There are some places in this world that not only demand our full attention but command our full imagination.
The sculptural work of Wisconsin artist Fred Smith is commemorated at his ‘Wisconsin Concrete Park’ (listed in the National Register of Historic Places by the United States Department of the Interior) which is such a place.
Alongside a remote highway in Phillips, Wisconsin ghostly-white figures of hand-sculpted concrete are emblazoned with organically broken chunks of colored glass, then positioned throughout the courtyard of the outdoor ‘gallery’ making the atmosphere gush incoherent whispers from a formal procession that is eternally about to begin.
Did you hear that? I could swear I heard voices …
The photograph below shows Fred himself near the original wood and glass information display, installed on this stone and concrete marker. Photograph by Robert Amft, circa:1960s.
Is this a time-warped scene from the future? Or might it be a materialized amalgam of lifetime memories from the past? Both probably. Eternalized in the present, Fred’s work resides in the fray, untouchable by fashion, hype or trend. A crystalline attestation to a life rich in expression, gratitude and vision not only ‘lived’ but celebrated in the wonder-filled wood that is Wisconsin.
Fred Smith’s sculptures commemorate the settlement and development of this region, the history that occurred here, and the individuals who made it happen. Smith built monuments that meticulously capture a timeless myriad of subjects that touched his soul, including:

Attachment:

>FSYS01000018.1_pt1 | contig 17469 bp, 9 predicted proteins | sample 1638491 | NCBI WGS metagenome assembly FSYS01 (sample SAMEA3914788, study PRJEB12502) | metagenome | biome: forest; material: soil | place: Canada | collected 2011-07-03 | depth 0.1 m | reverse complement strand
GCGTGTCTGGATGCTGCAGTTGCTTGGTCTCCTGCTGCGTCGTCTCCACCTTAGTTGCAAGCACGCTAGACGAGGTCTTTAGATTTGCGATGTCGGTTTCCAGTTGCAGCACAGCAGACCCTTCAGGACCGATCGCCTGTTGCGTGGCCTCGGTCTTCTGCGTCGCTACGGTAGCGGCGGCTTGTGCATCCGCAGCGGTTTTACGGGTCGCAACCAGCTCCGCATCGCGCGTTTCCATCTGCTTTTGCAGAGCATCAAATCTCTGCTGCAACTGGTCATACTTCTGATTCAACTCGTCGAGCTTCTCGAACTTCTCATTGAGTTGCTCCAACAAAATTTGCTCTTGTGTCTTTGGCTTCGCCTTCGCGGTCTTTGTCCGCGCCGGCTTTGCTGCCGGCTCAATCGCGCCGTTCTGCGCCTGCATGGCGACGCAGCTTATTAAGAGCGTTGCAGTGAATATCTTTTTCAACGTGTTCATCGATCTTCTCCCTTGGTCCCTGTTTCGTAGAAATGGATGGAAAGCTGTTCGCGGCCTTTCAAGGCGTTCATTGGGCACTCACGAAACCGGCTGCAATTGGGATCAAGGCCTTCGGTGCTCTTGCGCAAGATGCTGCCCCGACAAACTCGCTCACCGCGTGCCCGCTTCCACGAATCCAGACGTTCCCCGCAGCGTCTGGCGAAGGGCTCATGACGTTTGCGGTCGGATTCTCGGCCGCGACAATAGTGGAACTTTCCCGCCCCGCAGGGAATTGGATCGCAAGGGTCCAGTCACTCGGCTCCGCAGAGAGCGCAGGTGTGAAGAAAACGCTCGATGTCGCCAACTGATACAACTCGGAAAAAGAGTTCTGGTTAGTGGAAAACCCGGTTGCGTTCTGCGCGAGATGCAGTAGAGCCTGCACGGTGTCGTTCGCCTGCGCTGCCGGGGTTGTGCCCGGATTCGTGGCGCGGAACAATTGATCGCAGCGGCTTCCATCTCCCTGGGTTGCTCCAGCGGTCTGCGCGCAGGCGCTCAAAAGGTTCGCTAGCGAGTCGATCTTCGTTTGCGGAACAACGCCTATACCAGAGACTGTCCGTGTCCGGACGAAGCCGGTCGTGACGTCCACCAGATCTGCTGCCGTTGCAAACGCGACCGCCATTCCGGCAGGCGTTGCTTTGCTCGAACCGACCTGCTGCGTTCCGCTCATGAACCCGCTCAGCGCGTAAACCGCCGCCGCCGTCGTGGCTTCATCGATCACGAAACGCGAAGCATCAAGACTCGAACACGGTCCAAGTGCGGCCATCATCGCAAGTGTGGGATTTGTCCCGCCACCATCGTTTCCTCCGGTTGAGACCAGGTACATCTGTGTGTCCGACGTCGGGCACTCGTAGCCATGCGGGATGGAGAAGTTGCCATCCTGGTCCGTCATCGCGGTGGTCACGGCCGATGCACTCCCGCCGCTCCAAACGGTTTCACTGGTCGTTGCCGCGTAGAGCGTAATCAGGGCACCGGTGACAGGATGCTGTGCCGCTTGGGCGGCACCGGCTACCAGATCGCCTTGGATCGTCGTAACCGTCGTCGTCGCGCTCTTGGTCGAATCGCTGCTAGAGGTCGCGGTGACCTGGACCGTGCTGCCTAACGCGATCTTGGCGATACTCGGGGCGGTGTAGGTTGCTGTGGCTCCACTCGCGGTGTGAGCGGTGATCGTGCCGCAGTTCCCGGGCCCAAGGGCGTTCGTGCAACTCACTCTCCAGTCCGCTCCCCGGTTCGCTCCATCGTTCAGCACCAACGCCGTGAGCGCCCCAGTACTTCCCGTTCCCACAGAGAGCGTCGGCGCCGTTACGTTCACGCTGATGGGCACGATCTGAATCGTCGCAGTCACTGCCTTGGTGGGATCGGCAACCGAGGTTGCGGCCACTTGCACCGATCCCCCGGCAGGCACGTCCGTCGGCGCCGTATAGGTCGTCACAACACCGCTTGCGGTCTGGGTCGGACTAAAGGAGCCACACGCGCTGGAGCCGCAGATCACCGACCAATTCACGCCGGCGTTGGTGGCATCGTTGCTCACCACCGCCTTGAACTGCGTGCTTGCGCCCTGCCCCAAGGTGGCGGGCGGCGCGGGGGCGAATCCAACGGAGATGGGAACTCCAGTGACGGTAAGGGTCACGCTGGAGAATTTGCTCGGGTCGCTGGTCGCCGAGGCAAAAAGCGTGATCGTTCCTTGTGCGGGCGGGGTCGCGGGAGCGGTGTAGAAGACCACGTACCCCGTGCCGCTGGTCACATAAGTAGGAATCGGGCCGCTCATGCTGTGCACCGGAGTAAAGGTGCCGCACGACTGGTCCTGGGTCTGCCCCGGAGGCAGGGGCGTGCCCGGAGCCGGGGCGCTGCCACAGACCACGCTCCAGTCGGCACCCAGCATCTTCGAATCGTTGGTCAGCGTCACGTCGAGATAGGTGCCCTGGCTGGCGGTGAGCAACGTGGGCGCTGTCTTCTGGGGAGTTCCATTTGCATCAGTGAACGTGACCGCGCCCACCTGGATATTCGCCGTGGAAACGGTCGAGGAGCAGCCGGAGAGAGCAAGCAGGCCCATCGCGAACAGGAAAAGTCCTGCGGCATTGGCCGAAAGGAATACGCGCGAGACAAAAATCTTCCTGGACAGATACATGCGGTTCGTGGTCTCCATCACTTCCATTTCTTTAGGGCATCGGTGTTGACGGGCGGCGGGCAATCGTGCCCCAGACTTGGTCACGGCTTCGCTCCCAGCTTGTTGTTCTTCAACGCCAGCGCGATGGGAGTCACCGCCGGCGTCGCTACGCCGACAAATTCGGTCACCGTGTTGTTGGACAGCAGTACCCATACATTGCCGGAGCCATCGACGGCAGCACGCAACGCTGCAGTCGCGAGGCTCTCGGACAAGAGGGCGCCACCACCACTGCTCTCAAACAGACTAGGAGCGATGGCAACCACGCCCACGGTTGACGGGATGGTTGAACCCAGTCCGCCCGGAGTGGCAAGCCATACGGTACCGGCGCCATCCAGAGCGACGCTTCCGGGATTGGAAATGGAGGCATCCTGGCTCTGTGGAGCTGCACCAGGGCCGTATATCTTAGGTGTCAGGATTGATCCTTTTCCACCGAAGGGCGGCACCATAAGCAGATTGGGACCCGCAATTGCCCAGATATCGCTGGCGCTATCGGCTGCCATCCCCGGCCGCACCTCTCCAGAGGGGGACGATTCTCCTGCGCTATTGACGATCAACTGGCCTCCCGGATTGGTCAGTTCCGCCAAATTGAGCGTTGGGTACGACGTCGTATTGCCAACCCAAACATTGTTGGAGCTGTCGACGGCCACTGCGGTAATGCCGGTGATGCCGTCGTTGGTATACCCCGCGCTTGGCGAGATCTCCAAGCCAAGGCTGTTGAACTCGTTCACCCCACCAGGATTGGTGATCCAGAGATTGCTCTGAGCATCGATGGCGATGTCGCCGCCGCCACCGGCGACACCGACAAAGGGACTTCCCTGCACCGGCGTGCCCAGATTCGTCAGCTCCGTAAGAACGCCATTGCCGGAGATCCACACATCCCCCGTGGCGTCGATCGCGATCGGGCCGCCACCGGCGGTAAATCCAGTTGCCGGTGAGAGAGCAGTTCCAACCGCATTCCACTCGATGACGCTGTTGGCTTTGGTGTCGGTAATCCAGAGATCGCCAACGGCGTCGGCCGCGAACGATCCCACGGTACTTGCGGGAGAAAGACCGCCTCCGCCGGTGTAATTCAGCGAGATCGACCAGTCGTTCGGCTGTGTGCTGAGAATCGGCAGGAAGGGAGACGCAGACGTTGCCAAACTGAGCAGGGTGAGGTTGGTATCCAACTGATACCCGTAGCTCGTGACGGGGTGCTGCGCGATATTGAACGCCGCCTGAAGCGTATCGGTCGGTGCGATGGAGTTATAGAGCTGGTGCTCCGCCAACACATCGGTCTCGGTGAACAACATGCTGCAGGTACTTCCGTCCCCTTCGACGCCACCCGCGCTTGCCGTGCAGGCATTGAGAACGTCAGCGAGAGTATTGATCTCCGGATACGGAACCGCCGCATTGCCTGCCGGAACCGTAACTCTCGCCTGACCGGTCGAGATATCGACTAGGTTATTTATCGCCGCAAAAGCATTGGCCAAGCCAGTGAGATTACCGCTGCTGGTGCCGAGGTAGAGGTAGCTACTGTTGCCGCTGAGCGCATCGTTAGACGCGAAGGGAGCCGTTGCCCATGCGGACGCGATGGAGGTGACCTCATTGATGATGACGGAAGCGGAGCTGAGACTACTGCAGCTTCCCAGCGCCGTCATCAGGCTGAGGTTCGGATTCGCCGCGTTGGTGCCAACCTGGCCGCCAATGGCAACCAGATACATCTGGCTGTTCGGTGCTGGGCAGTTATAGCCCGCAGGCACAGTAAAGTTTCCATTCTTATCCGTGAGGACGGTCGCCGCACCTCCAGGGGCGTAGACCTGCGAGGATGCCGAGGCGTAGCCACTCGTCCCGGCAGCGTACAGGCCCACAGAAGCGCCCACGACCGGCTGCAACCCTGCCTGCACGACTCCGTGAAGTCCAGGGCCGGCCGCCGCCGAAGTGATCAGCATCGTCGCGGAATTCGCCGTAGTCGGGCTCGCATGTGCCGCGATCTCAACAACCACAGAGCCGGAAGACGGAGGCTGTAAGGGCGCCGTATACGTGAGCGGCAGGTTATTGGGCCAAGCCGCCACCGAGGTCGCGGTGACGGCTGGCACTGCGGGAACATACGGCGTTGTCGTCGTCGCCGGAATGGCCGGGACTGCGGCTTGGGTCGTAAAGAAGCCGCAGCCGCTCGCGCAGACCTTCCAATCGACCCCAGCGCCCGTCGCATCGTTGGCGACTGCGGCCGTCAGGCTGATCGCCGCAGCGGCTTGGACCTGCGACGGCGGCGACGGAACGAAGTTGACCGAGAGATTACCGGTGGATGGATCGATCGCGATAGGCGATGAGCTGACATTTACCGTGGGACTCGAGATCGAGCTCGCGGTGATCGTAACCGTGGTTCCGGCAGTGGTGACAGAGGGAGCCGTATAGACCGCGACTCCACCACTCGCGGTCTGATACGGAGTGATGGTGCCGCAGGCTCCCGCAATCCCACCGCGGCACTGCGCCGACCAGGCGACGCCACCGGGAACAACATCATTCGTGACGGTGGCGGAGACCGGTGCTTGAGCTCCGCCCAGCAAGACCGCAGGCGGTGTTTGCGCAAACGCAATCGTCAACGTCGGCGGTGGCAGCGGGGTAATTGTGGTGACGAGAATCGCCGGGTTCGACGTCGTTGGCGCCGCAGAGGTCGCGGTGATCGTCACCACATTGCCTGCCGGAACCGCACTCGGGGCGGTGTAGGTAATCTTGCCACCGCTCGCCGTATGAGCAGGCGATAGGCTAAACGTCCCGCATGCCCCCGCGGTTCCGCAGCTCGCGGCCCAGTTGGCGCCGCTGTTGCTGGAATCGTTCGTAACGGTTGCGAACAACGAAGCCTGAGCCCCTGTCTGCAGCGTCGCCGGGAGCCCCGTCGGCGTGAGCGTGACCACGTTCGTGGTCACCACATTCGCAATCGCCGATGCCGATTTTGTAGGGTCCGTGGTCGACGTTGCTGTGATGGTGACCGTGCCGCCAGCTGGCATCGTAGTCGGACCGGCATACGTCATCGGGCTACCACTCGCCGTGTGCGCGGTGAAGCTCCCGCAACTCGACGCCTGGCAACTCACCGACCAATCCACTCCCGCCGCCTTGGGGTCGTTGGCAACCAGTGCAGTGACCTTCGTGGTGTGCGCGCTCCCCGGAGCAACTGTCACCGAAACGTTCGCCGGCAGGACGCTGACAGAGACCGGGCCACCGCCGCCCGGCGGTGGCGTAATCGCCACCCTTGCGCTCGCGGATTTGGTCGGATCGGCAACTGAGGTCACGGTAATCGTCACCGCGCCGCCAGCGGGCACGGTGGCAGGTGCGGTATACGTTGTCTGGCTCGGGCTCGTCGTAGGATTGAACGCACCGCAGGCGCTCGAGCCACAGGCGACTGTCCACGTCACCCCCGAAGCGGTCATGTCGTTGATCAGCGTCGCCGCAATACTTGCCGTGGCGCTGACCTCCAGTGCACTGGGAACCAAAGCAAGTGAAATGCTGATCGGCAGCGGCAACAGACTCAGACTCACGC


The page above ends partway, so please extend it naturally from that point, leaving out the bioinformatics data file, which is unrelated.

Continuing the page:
– Native Americans
– Immigrants and Regional Settlers
– Local Myths and Legends
– Figures and Animals
– Events of National and Local Significance
– Events of Deeply Personal Significance
The text that follows is a small excerpt verbatim posted at the site itself:
“Nobody knows why I made them, not even me. This work just came to me naturally. I started one day in 1948 and have been doing a few a year ever since … I put in so many hours daylight to dark … I figured I didn’t have much time to do all that work … Ya gotta get the work done … I welcome visitors. I like to watch their reactions. But I never sell any ‘cause it might spoil it for others …”
The Finishing Touch
Glass was first used by Fred Smith to help repel rain from the sculptures. However, he liked how the light danced on the glass and felt that his work was not complete without it.
“… I just like it and could get it for nothing. I liked it together. Otherwise your work is too dead. The mirror shines … You find things and find a use for them. Don’t cost a cent. People ask me if I need things from all over the country …”
Visit Fred’s creation. He made it for us all, so that his spirit that he instilled ever so diligently and deeply into this ethereal body of work can visit with you and enjoy your company while he and his sculptures thrill and entertain in a way that is far beyond this world.
Thank YOU, Fred!